Our findings identify entosis as a population-scale starvation response with parallels to cell competition occurring in developing tissues [6]. As mechanisms of cell competition select for the relative fitness of individual cells to promote tissue-scale fitness, entosis may similarly allow cell populations under extreme starvation stress to redistribute available nutrients to the fittest cells. Protection of the population may require sacrificing less-fit individuals, rather than rescuing those that may be under the most stress. In this model, regulation of loser cell mechanics by high levels of AMPK activity may be one signal that indicates a relative lack of fitness that could be sensed through cell junctions.

While we show that entosis is required for population re-growth, how this process links to the long-term proliferative capacity of winners is unknown, and may involve additional adaptations such as gluconeogenesis or other altered metabolic states that await discovery. Also, how AMPK signaling and autophagy pathway proteins coordinately regulate cell-autonomous (autophagy) versus non-cell-autonomous (entosis) processes will be interesting to explore in future studies. Autophagy proteins in this context control the digestion of extracellular nutrients through a pathway resembling LC3-Associated Phagocytosis, or LAP, first identified in macrophages [7]. We find that the autophagy protein-regulated death of ingested entotic cells is also controlled by glucose signaling, but in an AMPK-independent manner. How starvation impacts the death and degradation of ingested cells remains to be identified.

We have found that entosis is one of numerous non-apoptotic cell death mechanisms that has a unique property to promote competition between cells in a population. Recently, a regulated form of necrosis called ferroptosis was shown to have a different non-cell-autonomous effect, to spread from cell-to-cell [8]. How cell population dynamics in diseased or stressed tissues are controlled may reflect in part the percentages of different types of cell death that occur and their distinct cell properties. We find that glucose starvation induces apoptosis, necrosis, and entosis. Quantifying the percentages of mixed forms of cell death may be important for deciphering how different treatments influence cell selection. Entosis was first discovered in cell populations deprived of matrix adhesion [1], and another recent report has implicated the process of mitosis in controlling entosis, particularly for cells with disrupted polarity signals [9]. Further investigations to define the stressors that can induce this competitive process seem warranted.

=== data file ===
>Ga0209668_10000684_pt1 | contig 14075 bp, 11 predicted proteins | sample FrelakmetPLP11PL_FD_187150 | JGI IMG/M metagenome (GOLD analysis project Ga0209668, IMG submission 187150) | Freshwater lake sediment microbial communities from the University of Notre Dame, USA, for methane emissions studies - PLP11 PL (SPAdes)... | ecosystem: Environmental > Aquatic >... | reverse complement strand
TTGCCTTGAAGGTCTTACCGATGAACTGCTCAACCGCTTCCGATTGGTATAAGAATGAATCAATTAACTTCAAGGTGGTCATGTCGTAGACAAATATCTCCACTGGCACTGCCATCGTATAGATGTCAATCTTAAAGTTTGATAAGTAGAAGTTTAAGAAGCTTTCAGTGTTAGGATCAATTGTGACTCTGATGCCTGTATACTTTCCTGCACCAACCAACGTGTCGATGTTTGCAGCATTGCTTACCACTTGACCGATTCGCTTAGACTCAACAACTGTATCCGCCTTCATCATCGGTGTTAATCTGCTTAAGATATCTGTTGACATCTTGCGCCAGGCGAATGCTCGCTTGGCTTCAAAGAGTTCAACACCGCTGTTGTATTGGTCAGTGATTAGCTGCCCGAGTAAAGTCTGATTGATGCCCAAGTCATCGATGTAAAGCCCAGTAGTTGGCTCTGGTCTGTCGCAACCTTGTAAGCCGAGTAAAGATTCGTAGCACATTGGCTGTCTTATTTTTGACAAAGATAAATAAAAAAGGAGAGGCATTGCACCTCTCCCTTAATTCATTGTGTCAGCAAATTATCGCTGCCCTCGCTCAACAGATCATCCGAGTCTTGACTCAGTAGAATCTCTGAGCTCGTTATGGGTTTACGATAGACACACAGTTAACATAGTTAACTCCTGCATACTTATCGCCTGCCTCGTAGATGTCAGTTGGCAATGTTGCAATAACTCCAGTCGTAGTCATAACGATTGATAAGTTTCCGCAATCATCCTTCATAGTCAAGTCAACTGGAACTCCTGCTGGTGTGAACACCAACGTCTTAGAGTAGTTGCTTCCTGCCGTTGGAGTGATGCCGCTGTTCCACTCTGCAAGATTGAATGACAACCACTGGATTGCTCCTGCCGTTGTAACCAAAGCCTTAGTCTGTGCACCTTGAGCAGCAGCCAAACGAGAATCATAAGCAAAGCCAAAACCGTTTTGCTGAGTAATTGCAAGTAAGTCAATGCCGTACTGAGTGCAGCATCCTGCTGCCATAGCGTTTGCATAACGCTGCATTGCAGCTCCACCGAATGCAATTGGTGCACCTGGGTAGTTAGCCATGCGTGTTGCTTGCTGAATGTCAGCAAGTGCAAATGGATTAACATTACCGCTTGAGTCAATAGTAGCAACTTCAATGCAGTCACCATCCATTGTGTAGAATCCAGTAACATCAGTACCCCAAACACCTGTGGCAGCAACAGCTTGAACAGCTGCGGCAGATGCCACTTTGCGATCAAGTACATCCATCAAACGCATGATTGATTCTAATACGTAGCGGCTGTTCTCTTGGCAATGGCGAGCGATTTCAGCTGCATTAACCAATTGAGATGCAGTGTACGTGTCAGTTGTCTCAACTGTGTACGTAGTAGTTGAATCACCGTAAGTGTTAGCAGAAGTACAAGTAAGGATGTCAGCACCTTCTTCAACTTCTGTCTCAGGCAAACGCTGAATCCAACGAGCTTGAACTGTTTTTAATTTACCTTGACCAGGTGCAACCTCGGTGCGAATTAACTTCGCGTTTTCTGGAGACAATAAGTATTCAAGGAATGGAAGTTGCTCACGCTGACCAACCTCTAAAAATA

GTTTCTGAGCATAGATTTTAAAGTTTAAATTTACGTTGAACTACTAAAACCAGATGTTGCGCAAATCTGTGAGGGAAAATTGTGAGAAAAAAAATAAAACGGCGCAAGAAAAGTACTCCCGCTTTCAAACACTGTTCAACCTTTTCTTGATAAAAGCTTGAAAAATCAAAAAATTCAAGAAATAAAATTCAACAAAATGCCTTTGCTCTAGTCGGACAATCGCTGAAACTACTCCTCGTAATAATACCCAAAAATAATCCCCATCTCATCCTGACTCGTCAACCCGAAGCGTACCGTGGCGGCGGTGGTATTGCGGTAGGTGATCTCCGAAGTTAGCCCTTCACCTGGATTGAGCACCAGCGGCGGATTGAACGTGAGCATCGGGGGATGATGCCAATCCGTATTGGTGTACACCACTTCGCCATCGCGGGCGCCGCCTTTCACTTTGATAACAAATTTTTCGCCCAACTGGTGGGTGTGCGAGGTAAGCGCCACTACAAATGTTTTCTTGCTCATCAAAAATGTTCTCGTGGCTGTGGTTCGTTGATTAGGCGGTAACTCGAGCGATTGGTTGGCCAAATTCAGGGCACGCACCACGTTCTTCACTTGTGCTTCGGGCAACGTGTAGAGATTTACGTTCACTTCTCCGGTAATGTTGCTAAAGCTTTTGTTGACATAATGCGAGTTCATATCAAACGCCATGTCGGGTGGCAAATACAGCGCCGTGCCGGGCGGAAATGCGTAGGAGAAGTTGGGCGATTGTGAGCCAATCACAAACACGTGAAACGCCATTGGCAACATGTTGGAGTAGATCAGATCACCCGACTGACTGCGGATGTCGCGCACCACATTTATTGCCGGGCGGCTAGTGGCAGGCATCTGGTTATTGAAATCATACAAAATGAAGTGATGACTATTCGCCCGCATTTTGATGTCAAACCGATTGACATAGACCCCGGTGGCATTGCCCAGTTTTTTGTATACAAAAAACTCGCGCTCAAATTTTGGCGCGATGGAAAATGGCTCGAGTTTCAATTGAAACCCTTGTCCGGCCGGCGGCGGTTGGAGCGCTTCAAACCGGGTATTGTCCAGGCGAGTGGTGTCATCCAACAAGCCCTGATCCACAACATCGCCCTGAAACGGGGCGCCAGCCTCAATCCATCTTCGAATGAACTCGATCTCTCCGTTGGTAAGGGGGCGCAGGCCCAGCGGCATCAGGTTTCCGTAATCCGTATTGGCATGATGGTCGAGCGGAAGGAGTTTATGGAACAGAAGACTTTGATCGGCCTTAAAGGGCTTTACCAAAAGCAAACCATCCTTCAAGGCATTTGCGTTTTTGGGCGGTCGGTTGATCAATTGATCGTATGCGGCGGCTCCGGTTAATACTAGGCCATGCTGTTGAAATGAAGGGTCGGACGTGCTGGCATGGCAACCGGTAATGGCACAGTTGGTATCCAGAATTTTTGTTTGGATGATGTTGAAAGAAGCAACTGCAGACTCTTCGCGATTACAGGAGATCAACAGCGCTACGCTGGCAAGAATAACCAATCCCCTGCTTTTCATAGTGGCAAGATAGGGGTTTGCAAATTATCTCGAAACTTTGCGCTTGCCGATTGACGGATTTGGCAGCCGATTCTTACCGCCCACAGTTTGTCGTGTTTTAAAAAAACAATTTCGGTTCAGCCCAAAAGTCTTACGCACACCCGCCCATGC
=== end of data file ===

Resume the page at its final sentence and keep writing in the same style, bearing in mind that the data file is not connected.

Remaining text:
REFERENCES

1. Overholtzer M, et al. Cell. 2007;131:966–979. doi: 10.1016/j.cell.2007.10.040. [PubMed] [Cross Ref]
2. Hamann JC, et al. Cell Reports. 2017;20:201–210. doi: 10.1016/j.celrep.2017.06.037. [PMC free article] [PubMed] [Cross Ref]
3. Florey O, et al. Nature Cell Biology. 2011;13:1335–1343. doi: 10.1038/ncb2363. [PMC free article] [PubMed] [Cross Ref]
4. Sun Q, et al. Cell Research. 2014;24:1299–1310. doi: 10.1038/cr.2014.138. [PMC free article] [PubMed] [Cross Ref]
5. Krishna S, et al. Developmental Cell. 2016;38:536–547. doi: 10.1016/j.devcel.2016.08.001. [PMC free article] [PubMed] [Cross Ref]
6. Huang H, et al. Current Molecular Medicine. 2015;15:852–860. [PubMed]
7. Sanjuan MA, et al. Nature. 2007;450:1253–1257. doi: 10.1038/nature06421. [PubMed] [Cross Ref]
8. Kim SE, et al. Nature Nanotechnology. 2016;11:977–985. doi: 10.1038/nnano.2016.164. [PMC free article] [PubMed] [Cross Ref]
9. Durgan J, et al. eLife. 2017;6 doi: 10.7554/eLife.27134. [PMC free article] [PubMed] [Cross Ref]

Articles from Oncotarget are provided here courtesy of Impact Journals, LLC